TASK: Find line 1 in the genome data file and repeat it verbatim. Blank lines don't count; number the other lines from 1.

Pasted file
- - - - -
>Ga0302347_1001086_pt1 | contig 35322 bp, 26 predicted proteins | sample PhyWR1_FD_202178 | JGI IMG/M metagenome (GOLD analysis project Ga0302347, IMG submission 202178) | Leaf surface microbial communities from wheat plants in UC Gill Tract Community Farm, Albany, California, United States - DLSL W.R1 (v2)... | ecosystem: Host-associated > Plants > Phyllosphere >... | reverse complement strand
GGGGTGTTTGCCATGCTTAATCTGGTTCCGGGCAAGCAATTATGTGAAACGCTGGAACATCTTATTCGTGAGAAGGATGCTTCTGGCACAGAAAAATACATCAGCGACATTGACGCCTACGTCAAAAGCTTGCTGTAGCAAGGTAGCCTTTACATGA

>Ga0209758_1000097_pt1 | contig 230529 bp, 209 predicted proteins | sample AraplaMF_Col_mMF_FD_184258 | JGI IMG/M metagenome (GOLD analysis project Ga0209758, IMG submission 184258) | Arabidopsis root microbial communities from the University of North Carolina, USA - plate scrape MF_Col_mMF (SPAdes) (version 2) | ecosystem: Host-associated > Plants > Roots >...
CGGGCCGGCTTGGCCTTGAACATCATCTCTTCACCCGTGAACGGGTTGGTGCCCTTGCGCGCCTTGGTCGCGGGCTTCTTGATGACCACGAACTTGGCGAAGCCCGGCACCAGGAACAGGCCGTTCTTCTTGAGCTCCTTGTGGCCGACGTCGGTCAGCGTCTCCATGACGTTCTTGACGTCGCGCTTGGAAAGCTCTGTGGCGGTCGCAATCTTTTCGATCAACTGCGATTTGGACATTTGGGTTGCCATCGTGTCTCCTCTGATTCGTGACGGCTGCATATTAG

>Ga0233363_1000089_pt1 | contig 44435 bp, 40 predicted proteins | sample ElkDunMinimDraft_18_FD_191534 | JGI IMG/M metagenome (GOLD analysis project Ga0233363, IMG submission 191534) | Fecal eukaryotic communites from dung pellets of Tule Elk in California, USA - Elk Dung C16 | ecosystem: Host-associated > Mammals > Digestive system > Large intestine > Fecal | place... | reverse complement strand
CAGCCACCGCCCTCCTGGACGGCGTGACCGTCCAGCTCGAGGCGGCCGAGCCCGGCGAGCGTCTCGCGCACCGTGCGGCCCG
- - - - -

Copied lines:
>Ga0302347_1001086_pt1 | contig 35322 bp, 26 predicted proteins | sample PhyWR1_FD_202178 | JGI IMG/M metagenome (GOLD analysis project Ga0302347, IMG submission 202178) | Leaf surface microbial communities from wheat plants in UC Gill Tract Community Farm, Albany, California, United States - DLSL W.R1 (v2)... | ecosystem: Host-associated > Plants > Phyllosphere >... | reverse complement strand